Watching, Waiting, and Reaching Out

Sunday, May 28, 2017
Christ Lutheran Church – Manchester, PA
Acts 1:6-14 & John 17:1-11

 

There are 50 days in the season of Easter. Today is the 7th Sunday of Easter, and we continue to celebrate the joy of the resurrection. We sing alleluias. We proclaim Christ is risen!  He is risen indeed! This season of Easter will end next Sunday on Pentecost when we celebrate the sending of the Holy Spirit to all.  We are almost there, but not yet. So we wait.

This past Thursday was the feast of the Ascension, when –as we heard in our first reading from the book of Acts – Jesus was lifted up and a cloud took him out of the apostle’s sight.  Jesus had promised he would return. He also promised that he would send the Holy Spirit to be with us always. The messengers assured them of this, yet the apostles stood there looking up toward heaven waiting for Jesus to return. “Why do you stand looking up toward heaven? This Jesus, who has been taken up from you into heaven, will come in the same way as you saw him go into heaven.” Jesus will return, but not yet. The apostles had to wait. Waiting, it’s one of the hardest things of all, isn’t it?

Humans aren’t generally good at waiting. We are anxious to have the things we want right away. Parties, holidays, and family get – togethers, are all things we look forward to, and we can’t wait to begin the celebrations. Then, when we return to our every-day activities, we wait for the next celebration. And if we live far away from family and friends, the waiting is harder, yet we look forward with eager anticipation.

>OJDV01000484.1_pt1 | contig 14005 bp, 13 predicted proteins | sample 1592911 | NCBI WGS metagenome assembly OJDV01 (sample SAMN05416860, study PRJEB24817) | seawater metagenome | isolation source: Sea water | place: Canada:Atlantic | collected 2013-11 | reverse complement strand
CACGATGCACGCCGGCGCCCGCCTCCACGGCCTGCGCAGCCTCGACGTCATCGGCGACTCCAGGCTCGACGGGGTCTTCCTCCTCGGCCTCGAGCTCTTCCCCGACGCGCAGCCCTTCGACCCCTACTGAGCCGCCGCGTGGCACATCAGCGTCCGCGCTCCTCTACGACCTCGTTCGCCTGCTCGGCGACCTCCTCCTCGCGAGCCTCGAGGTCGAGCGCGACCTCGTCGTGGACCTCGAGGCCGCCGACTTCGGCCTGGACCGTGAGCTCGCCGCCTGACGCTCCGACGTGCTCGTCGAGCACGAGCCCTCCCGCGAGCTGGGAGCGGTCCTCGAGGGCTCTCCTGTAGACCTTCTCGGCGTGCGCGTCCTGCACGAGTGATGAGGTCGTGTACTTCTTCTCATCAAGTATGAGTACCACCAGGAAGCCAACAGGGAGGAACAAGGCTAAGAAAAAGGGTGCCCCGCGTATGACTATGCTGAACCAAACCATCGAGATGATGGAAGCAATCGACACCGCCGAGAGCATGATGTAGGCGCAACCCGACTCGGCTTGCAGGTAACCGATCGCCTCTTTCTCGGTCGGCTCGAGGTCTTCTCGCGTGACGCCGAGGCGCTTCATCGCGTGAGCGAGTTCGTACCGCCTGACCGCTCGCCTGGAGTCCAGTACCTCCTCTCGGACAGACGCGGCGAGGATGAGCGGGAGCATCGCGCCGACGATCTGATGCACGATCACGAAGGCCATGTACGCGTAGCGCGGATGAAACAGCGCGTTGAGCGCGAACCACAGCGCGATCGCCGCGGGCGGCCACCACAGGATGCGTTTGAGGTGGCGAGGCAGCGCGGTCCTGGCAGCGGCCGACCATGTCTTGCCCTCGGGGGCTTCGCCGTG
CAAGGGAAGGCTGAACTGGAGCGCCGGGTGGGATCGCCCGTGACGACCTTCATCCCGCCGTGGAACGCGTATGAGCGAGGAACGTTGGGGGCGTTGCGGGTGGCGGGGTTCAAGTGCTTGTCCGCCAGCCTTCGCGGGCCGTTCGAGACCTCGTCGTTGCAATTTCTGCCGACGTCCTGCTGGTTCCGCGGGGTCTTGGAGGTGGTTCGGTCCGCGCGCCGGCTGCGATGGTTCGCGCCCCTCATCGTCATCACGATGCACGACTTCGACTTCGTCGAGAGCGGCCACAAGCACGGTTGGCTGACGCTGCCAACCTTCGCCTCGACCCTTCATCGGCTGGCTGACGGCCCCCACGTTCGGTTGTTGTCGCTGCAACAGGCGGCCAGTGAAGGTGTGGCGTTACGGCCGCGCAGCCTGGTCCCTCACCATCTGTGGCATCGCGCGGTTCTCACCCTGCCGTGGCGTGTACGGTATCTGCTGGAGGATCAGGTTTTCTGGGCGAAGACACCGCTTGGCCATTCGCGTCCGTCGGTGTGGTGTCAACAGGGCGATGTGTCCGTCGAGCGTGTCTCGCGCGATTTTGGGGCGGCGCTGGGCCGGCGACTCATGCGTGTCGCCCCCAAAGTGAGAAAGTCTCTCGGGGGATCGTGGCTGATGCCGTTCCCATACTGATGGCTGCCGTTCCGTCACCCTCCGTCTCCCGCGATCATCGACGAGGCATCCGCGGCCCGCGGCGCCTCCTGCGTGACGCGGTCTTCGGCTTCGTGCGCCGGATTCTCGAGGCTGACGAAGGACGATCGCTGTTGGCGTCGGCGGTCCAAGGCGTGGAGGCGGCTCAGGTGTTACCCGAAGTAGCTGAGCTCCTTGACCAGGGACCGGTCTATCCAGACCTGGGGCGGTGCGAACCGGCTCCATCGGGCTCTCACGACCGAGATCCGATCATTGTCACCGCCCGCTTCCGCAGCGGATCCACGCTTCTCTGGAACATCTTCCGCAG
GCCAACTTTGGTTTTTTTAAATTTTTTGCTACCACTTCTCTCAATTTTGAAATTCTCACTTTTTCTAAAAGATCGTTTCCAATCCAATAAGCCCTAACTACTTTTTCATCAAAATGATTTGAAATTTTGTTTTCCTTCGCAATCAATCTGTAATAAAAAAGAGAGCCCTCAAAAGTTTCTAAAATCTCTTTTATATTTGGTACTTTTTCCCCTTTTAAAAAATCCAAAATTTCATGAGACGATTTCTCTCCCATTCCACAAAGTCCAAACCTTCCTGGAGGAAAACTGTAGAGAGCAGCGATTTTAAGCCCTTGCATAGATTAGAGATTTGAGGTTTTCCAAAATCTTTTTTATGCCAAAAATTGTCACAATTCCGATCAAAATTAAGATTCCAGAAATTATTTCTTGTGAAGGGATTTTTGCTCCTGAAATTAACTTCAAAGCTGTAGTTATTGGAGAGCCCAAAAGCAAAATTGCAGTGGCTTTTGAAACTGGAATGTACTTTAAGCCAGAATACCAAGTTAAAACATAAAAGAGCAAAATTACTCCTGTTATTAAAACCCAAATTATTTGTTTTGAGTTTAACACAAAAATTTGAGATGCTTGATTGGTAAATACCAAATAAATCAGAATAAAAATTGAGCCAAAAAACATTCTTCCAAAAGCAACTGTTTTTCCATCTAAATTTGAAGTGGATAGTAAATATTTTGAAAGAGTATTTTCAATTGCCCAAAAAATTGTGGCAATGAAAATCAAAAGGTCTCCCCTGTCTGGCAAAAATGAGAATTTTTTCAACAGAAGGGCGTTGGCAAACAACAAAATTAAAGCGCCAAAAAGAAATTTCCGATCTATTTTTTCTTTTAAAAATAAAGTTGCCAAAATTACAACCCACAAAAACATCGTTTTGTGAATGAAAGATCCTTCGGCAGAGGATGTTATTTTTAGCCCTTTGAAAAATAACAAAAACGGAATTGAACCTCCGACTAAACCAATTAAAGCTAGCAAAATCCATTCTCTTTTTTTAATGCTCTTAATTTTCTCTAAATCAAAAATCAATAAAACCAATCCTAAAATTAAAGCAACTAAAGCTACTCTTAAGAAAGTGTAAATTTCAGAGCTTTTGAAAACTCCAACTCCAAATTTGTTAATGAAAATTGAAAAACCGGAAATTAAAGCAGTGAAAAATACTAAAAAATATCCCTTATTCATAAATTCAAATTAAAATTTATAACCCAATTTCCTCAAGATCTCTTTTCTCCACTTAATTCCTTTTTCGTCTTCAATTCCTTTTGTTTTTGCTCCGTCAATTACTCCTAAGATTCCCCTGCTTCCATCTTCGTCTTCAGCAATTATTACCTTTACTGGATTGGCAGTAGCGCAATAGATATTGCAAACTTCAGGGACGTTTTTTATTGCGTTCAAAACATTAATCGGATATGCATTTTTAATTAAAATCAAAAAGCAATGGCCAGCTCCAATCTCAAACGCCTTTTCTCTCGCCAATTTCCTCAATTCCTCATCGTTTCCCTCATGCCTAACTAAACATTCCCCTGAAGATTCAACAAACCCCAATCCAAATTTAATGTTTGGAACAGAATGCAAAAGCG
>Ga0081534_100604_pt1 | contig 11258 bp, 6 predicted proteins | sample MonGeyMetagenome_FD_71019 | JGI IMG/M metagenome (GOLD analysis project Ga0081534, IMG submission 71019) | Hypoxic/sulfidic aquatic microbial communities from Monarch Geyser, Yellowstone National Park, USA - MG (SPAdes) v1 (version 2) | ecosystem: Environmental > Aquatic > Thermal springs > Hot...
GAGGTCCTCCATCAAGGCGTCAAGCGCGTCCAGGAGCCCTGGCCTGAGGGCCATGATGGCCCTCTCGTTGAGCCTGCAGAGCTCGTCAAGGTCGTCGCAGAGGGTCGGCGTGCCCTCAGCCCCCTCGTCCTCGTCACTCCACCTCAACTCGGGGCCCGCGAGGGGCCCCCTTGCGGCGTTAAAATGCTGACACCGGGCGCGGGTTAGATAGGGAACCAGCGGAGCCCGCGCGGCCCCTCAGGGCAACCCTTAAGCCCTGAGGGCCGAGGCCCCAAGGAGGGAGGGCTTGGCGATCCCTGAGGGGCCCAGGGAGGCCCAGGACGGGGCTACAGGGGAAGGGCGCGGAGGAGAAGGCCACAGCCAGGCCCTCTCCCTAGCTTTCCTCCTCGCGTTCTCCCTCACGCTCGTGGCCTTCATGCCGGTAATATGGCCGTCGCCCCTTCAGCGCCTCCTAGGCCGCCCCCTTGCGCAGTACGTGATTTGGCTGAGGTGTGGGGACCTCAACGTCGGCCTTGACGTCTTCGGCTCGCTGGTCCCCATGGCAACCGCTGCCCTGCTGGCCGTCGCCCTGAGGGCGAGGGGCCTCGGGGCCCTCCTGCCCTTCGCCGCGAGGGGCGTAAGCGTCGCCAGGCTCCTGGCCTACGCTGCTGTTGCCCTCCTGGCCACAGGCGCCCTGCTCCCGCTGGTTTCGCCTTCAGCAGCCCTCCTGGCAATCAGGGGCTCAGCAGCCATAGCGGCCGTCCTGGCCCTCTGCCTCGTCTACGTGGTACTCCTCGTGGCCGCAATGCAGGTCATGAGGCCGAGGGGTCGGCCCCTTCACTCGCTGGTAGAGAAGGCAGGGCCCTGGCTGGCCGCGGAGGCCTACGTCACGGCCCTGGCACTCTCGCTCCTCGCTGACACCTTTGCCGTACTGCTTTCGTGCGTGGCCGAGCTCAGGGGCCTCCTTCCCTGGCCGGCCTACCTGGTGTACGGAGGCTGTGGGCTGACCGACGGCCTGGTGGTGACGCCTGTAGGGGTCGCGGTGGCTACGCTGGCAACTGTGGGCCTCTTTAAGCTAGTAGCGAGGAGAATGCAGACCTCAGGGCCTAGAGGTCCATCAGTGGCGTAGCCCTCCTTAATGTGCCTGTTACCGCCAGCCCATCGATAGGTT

There are other times we wait with dread instead of anticipation. We wait for test results to come back, for results from treatments, for goals to be achieved, for things to turn around, and the waiting at times is so incredibly hard. We can do our best to facilitate movement, but there are often things that are out of our control. There’s a point where we just have to wait, and that is not always easy. The writer of Ecclesiastes tells us, “To everything there is a season…” and though we may intellectually know this is true, it’s still hard to wait. So what do we do in this in-between time? What do we do in the periods of waiting?

The answer to that question makes all the difference in the world. We can either use the period of waiting as a challenge to overcome or an opportunity to transform. If we see the times of waiting as a challenge or burden we may sink into despair. We may act in ways that are harmful to ourselves or others, arguing with one another out of a sense of fear or power. If however, we use the times of waiting as opportunities to allow God to strengthen us and transform us, we will be open to new possibilities and new ways of seeing the ways God is at work in our lives, and in the world. Periods of waiting don’t mean that nothing is happening. It may be that things are changing far below the surface – like seeds germinating just under the soil – and if we just wait long enough we will see the plants rise from the darkness to the light. The important thing to remember is not to be paralyzed in the in-between time.